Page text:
Representatives from the U.S. Army Corps of Engineers, New York District and New York City announced the beginning of sand replenishment efforts at Rockaway Beach. Crews are busy placing millions of cubic yards of sand as part of the Corps efforts to repair and restore the Rockaway coastline which was severely damaged by Hurricane Sandy. This work is being funded through Public Law 113-2 (Sandy Bill) and is being executed via two separate contracts. It will involve the placement of more than 3.5 million cubic yards of sand stretching from Beach 19th Street to Beach 149th Street.
The first contract involves placing roughly 600,000 cubic yards of sand dredged from East Rockaway Inlet onto severely eroded areas from Beach 89th Street to Beach 149th Street. A second contract to place an additional roughly 3 million cubic yards of sand on Rockaway Beach was awarded on August 14, 2013 and is expected to begin after the first contract is complete. Once both contracts are completed, the Corps will have restored Rockaway Beach to its originally constructed size from when the project was initially constructed in the 1970s.
"The Army Corps of Engineers is excited to begin restoration work on Rockaway Beach," said New York District Commander Col. Paul E. Owen. "We're proud to be working closely with our partners in the city and state of New York to help the Rockaway community as they continue to recover from the impacts of Sandy. This sand pumping work will help improve the area's coastal storm risk reduction, while also improving recreation and restoring the beach which is an important part of Rockaway's identity."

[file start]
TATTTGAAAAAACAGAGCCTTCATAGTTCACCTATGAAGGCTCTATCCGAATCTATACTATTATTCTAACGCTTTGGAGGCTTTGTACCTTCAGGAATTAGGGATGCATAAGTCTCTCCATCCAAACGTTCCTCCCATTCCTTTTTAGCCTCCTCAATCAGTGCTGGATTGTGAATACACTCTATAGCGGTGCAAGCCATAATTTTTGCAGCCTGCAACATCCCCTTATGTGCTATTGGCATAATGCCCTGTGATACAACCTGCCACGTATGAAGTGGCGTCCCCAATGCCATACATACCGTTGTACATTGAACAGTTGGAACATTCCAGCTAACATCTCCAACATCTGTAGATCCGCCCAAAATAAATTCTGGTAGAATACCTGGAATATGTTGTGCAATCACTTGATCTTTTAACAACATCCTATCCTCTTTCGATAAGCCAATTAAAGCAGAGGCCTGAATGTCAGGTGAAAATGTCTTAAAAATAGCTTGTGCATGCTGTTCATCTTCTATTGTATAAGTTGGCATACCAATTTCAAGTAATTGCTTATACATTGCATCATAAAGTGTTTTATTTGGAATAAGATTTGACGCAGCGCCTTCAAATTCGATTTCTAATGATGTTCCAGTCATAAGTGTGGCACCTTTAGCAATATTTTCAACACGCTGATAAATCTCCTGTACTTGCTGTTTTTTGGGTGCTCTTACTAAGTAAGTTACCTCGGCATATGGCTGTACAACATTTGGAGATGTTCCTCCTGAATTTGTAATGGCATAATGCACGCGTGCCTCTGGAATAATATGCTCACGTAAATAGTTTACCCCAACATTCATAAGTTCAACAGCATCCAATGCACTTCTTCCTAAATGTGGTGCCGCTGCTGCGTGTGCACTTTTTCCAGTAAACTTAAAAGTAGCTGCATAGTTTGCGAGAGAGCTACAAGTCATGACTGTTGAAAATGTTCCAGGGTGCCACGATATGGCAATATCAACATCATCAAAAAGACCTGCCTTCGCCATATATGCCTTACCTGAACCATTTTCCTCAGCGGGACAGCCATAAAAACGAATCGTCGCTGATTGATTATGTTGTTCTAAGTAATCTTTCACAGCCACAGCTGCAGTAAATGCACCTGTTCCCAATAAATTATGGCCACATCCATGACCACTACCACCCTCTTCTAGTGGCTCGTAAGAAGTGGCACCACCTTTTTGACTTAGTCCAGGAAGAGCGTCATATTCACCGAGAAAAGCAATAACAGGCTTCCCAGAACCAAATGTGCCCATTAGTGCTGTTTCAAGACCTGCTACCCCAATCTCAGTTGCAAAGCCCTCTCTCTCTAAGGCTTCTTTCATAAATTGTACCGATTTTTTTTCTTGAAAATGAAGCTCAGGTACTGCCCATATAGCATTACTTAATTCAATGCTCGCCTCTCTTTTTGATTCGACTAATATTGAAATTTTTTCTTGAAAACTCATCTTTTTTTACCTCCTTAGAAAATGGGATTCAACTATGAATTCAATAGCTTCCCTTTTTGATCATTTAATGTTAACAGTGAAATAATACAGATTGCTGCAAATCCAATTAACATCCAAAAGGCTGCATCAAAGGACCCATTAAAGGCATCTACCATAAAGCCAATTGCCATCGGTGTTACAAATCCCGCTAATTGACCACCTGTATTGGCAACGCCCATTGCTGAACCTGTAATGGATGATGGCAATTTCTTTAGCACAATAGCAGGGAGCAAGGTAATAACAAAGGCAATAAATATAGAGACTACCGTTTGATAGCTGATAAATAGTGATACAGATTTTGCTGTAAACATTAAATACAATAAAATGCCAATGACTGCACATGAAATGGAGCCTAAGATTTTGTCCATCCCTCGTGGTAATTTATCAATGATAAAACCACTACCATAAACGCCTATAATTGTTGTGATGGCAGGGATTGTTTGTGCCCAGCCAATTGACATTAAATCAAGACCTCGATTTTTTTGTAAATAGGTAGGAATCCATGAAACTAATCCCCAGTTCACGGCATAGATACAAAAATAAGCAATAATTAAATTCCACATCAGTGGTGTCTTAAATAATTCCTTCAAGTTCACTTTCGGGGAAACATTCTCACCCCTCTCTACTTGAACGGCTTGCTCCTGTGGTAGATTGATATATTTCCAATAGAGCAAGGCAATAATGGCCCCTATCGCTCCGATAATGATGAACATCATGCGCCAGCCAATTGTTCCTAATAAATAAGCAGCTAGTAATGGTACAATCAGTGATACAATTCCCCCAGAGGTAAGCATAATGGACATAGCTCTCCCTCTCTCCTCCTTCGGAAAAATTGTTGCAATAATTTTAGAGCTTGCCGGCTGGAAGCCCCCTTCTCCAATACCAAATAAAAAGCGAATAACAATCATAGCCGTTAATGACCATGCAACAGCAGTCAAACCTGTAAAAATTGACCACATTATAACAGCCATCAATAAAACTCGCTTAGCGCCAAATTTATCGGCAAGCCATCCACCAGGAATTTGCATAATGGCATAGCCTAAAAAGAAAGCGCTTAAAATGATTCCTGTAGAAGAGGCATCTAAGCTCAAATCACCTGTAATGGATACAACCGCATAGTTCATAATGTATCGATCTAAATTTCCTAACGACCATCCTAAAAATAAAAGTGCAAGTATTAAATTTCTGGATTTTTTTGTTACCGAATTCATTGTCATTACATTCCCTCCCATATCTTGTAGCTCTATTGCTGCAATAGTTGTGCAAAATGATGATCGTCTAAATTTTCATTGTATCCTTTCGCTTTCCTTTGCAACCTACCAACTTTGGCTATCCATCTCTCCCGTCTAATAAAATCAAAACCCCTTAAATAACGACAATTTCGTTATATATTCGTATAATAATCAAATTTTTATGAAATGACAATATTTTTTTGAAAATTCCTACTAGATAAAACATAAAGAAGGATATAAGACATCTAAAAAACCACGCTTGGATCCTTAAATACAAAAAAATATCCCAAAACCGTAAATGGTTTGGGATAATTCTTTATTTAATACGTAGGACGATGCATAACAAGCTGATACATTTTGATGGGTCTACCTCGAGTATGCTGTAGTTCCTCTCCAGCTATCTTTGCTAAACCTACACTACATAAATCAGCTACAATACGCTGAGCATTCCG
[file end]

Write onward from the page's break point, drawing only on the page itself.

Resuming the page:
The project was first constructed in the 1970s, placing approximately 6.3 million cubic yards of sand from Beach 19th Street to Beach 149th Street. Over the years since the beach's original construction there have been various renourishments, with the last federally authorized and funded renourishment taking place in 2004.
The project provides coastal storm risk reduction to densely populated communities and infrastructure located along the shoreline on the Rockaway Peninsula. Protection is provided through the construction of a 100-200 foot wide beach berm at an elevation of 10 feet above mean low water (MLW) or 7.3 feet above North Atlantic Vertical Datum (NAVD). A wide, flat beach berm with a sufficient volume of sand can help keep the erosive power of the waves from reaching and destroying any set back protective elements and other structures and can reduce damages significantly from waves, inundation, and erosion.
The coastal restoration work at Rockaway Beach is part of a larger Army Corps effort throughout the northeastern United States to place nearly 27 million cubic yards of sand to restore costal storm risk reduction projects impacted by Hurricane Sandy. Nearly eight million cubic yards of that will be placed at coastal storm risk reduction projects in the state of New York, including at Coney Island and at project sites along the south shore of Long Island.
Work on both Rockaway beach contracts is expected to be complete in 2014.